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Seventh District--Chicago

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Economic activity in the Seventh District continued to improve in June and early July, but the rate of improvement slowed further. Most contacts remained cautiously optimistic. However, increased uncertainty about the path of the economic recovery negatively affected business and consumer confidence and spending. Growth in manufacturing production eased and orders softened. Construction decreased apart from public infrastructure. Consumer and business spending increased at a slower rate. Credit conditions were slightly improved, and price and wage pressures were small on balance. Crop conditions deteriorated modestly.

Consumer Spending
Consumer spending increased at a slower rate in June and early July. Retail sales excluding autos edged up. While spending on food and other necessities rose, spending on home-related and luxury items decreased. Retailers reported maintaining relatively low inventories amid dampened optimism for the back-to-school shopping season. The pace of tourism activity also slowed with hotel occupancy increasing at a reduced rate. Auto sales were lower in June, but auto dealers reported showroom traffic picked up in early July in part supported by increased incentives. In addition, several dealers indicated inventories were lower than desired.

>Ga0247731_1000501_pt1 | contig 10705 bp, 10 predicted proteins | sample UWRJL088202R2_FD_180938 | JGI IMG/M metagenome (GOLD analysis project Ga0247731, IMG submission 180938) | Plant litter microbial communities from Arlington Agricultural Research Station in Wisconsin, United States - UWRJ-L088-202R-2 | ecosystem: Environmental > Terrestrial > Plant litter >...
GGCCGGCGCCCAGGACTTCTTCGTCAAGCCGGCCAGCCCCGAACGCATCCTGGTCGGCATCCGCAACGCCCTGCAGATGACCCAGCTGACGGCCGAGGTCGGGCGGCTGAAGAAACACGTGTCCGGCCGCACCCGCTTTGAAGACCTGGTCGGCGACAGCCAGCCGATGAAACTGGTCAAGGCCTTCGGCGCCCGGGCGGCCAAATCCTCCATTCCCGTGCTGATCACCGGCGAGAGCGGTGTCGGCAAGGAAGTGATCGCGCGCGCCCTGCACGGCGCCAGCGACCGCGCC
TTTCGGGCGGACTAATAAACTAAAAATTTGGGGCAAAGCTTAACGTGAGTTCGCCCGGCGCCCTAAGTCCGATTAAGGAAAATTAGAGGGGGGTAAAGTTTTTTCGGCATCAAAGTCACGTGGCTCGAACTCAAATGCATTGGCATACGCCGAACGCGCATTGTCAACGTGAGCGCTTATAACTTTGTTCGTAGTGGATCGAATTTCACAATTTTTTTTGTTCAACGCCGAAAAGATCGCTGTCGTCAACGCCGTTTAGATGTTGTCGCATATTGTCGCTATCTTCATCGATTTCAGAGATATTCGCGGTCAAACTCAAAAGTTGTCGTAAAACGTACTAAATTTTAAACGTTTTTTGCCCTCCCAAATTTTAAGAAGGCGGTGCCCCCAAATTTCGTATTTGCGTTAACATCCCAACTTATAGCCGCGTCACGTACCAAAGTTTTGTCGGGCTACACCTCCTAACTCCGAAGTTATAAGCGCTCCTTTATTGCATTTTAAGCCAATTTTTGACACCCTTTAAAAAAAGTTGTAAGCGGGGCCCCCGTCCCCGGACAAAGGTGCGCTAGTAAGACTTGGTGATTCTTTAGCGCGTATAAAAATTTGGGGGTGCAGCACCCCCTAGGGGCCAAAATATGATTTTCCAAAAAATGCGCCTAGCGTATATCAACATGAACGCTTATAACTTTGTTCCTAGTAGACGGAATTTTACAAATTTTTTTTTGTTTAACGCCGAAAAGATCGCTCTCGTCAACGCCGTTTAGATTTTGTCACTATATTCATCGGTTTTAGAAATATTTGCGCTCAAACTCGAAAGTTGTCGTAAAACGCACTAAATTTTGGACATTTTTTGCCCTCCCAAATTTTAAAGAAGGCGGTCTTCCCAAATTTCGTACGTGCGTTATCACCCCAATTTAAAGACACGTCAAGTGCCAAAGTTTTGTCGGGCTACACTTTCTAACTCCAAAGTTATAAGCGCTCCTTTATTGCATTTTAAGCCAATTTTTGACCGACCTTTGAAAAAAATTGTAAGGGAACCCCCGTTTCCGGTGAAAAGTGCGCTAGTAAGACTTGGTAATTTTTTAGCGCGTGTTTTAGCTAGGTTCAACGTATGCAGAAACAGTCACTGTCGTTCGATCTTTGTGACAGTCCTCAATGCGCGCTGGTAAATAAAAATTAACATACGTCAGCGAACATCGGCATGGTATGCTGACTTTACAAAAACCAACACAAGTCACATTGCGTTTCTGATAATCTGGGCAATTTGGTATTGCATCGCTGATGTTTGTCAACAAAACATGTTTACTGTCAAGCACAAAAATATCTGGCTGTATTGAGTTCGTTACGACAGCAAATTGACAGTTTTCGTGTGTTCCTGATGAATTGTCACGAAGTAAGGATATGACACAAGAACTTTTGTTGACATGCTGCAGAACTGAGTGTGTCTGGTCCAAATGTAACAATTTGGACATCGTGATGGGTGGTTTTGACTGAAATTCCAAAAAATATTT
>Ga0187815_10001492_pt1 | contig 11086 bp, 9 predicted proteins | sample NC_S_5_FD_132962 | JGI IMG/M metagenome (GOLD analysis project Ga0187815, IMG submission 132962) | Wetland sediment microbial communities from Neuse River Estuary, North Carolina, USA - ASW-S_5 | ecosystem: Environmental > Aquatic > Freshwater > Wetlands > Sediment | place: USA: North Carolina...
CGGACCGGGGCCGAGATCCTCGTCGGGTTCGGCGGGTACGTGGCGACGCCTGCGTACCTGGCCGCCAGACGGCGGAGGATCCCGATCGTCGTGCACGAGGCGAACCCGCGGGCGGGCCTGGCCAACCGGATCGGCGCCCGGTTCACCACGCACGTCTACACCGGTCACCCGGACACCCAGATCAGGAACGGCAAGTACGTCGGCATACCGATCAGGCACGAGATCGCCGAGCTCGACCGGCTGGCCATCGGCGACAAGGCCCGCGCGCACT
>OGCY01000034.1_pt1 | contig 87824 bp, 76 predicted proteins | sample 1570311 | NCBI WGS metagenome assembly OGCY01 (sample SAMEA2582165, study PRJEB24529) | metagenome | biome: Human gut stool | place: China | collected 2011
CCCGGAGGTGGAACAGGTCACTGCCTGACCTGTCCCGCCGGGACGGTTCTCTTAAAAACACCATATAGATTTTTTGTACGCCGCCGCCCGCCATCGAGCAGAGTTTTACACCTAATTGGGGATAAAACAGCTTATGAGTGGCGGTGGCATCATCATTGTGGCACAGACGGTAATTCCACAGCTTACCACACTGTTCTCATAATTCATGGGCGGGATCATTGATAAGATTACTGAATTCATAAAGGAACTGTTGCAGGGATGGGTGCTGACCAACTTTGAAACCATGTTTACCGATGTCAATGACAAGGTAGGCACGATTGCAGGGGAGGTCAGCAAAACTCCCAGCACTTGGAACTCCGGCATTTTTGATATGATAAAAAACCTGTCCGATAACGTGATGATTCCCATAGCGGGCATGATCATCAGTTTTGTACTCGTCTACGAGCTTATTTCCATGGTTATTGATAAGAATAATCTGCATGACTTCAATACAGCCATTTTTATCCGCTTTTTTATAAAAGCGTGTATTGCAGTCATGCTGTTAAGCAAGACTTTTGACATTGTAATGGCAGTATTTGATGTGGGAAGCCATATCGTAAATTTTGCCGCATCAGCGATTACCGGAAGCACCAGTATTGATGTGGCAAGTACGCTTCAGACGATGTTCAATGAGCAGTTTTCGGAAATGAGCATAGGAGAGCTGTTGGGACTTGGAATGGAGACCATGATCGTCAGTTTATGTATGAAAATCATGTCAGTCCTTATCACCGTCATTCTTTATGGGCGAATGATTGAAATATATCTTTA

Business Spending
The rise in business spending moderated further in June and early July. Inventory investment continued to slow in manufacturing, and contacts in retail trade indicated a slower rate of inventory investment for higher priced goods. However, capital spending on equipment and information technology continued to steadily grow. Labor market conditions continued to gradually improve, although the pace of hiring decreased. Contacts noted more caution in hiring primarily due to an increasingly uncertain outlook for the second half of 2010. For example, while temporary hiring continued to increase, it did so at a slower rate. In contrast, a large staffing firm noted billable hours from the industrial sector remained strong and had accelerated for the information technology sector. Moreover, employment and hours worked continued to expand in manufacturing.

Construction and Real Estate
Construction activity decreased from the previous reporting period. Residential building was minimal as builders were not introducing new inventory without a signed contract on a home. Sales decreased after the end of the homebuyer tax credit, but showroom traffic and contracts were up slightly in recent weeks. New mortgage applications were down, but the decline was partly offset by an increase in refinance activity as mortgage rates moved lower. Elevated vacancy rates and downward pressure on commercial rents continued to restrain private nonresidential construction. In contrast, public construction increased at a faster rate as infrastructure construction picked up.